Subtotals $122 $236 $26 $14 $399
Program cost Adjustment for deadweight cost of program $0 $0 $0 ($425) ($425)
Totals $757 $1,257 $224 ($294) $1,944
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Detailed Annual Cost Estimates Per Participant
Annual cost Year dollars Summary
Program costs $713 2015 Present value of net program costs (in 2022 dollars) ($850)
Comparison costs $0 2015 Cost range (+ or -) 10%
Treatment cost estimate reflects the per family cost to implement the Strong African American Families program. Cost data come from the developer at the Center for Family Research, Universty of Georgia, in 2015. The estimate includes start-up costs for materials and initial facilitator training, as well as per family implementation costs. We spread start-up costs across participating families, assuming three groups of facilitators each implementing two times per year, with the recommended 12 families per group.
The figures shown are estimates of the costs to implement programs in Washington. The comparison group costs reflect either no treatment or treatment as usual, depending on how effect sizes were calculated in the meta-analysis. The cost range reported above reflects potential variation or uncertainty in the cost estimate; more detail can be found in our Technical Documentation.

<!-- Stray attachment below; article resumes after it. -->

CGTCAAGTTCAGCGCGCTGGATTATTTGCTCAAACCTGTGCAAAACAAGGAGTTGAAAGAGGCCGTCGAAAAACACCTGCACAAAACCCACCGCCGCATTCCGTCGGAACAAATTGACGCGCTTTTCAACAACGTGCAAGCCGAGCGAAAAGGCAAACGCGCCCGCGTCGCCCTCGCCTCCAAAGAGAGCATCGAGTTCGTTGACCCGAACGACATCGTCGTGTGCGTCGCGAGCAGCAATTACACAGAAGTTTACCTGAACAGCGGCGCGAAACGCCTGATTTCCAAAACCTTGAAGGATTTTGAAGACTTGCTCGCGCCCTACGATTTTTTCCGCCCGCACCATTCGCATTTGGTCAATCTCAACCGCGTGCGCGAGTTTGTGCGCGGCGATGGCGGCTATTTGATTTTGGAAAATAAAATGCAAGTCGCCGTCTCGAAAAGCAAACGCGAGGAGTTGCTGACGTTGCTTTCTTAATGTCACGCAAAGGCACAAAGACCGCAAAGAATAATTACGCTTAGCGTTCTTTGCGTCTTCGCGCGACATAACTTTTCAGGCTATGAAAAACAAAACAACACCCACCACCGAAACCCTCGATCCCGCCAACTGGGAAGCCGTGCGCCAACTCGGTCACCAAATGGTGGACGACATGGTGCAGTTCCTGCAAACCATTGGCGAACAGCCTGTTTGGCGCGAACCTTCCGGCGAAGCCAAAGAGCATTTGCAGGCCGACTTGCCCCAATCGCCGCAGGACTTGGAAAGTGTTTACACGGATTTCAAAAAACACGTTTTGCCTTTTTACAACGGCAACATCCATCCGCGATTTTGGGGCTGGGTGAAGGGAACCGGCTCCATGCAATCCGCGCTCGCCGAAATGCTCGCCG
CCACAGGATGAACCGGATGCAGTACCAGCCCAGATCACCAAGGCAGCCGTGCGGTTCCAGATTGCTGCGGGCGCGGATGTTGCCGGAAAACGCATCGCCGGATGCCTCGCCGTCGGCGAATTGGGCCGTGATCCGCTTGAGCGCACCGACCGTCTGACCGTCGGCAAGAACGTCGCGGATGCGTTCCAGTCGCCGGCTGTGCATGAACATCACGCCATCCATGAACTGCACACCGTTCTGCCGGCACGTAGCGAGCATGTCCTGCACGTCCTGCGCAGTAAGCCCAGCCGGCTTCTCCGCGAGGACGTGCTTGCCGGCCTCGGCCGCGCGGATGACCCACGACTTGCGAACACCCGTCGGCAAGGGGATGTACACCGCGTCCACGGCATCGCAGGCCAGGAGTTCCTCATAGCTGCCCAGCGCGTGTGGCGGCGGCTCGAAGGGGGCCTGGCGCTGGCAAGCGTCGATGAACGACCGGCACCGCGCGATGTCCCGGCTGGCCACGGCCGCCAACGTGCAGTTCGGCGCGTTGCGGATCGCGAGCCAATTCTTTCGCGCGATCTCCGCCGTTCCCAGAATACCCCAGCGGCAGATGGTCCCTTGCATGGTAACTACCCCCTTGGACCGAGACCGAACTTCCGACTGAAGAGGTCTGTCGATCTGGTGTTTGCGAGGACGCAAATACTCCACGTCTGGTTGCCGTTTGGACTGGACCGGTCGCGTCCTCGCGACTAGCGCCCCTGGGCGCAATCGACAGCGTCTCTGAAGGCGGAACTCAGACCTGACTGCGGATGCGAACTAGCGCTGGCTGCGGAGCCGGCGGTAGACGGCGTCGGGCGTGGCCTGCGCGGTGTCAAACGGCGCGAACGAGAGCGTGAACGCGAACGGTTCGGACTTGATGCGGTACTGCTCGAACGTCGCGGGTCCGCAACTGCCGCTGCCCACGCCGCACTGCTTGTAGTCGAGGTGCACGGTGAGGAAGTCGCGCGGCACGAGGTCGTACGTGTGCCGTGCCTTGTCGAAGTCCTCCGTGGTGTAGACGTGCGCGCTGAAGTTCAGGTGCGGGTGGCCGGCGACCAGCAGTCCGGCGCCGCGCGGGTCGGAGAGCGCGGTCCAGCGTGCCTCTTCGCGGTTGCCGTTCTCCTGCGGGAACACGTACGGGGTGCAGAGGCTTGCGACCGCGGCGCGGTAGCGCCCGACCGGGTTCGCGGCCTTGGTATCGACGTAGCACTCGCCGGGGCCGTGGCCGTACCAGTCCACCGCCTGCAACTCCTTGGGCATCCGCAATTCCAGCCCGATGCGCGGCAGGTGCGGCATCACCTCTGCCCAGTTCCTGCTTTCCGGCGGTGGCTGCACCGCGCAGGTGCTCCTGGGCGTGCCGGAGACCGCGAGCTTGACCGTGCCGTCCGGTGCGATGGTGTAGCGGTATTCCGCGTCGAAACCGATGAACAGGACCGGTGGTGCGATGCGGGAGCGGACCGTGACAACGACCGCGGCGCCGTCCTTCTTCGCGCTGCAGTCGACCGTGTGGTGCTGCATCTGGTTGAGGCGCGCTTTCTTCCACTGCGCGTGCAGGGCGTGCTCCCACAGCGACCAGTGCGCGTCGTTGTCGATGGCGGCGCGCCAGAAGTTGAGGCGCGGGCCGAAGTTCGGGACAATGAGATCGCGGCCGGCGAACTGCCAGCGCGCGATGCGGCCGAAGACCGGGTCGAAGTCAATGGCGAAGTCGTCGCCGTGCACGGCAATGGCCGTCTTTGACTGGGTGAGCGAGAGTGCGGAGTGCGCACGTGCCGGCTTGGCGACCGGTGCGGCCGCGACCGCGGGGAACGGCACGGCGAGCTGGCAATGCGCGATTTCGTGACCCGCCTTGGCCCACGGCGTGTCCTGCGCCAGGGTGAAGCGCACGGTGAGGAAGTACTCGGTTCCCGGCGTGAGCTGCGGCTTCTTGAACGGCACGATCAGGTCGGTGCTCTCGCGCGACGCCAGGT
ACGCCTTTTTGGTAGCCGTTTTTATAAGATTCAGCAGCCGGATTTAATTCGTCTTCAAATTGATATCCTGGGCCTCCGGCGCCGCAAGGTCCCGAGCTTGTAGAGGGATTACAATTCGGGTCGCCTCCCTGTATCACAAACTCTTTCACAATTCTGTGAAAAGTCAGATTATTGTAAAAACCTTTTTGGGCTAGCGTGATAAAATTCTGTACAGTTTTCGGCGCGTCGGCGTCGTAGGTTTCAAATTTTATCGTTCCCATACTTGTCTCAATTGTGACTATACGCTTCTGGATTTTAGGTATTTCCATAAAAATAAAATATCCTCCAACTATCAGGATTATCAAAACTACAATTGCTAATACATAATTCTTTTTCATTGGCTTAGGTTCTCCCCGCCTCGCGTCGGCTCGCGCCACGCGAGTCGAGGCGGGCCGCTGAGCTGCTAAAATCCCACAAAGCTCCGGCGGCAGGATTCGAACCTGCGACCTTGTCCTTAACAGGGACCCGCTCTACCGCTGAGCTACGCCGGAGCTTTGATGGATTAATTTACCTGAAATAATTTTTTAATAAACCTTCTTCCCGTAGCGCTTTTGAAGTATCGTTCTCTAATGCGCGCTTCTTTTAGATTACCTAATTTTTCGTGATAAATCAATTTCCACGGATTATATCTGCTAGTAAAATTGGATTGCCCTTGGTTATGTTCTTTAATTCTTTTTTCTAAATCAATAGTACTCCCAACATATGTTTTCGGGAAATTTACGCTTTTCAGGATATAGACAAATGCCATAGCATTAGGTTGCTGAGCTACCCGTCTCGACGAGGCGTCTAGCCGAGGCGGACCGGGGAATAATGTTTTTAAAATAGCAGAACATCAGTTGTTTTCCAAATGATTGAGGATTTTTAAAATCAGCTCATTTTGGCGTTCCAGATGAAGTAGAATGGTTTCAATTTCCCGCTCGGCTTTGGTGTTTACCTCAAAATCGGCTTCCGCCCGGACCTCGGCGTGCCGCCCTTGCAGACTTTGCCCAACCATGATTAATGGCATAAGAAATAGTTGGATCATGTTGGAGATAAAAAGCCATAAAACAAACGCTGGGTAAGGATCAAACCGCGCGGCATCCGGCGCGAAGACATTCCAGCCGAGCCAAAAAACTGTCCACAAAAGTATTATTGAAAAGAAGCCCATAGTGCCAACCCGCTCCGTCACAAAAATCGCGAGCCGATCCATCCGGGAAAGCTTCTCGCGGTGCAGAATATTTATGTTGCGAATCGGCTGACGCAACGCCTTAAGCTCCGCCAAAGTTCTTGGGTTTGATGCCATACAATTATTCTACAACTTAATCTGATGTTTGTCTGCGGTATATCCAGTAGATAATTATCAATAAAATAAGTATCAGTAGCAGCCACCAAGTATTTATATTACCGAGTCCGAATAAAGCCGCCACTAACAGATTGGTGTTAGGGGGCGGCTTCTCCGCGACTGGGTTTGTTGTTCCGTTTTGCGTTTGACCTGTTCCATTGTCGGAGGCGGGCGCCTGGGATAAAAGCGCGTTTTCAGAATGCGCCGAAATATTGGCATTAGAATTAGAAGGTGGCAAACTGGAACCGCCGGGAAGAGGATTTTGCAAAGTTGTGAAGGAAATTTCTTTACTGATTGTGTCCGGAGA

Benefits Minus Costs
Benefits by Perspective
Taxpayer Benefits by Source of Value
Benefits Minus Costs Over Time (Cumulative Discounted Dollars)
The graph above illustrates the estimated cumulative net benefits per-participant for the first fifty years beyond the initial investment in the program. We present these cash flows in discounted dollars. If the dollars are negative (bars below $0 line), the cumulative benefits do not outweigh the cost of the program up to that point in time. The program breaks even when the dollars reach $0. At this point, the total benefits to participants, taxpayers, and others, are equal to the cost of the program. If the dollars are above $0, the benefits of the program exceed the initial investment.

Citations Used in the Meta-Analysis

Beach, S.R., Kogan, S.M., Brody, G.H., Chen, Y.F., Lei, M.K., & Murry, V.M. (2008). Change in caregiver depression as a function of the Strong African American Families Program. Journal of Family Psychology, 22(2), 241-52.

Brody, G.H., Kogan, S.M., Chen, Y.F., & Murry, V.M. (2008). Long-term effects of the Strong African American Families program on youths' conduct problems. Journal of Adolescent Health, 43(5), 474-481.

Brody, G.H., Chen, Y.F., Kogan, S.M., Murry, V.M., & Brown, A.C. (2010). Long-term effects of the Strong African American Families program on youths' alcohol use. Journal of Consulting and Clinical Psychology, 78(2) 281-5.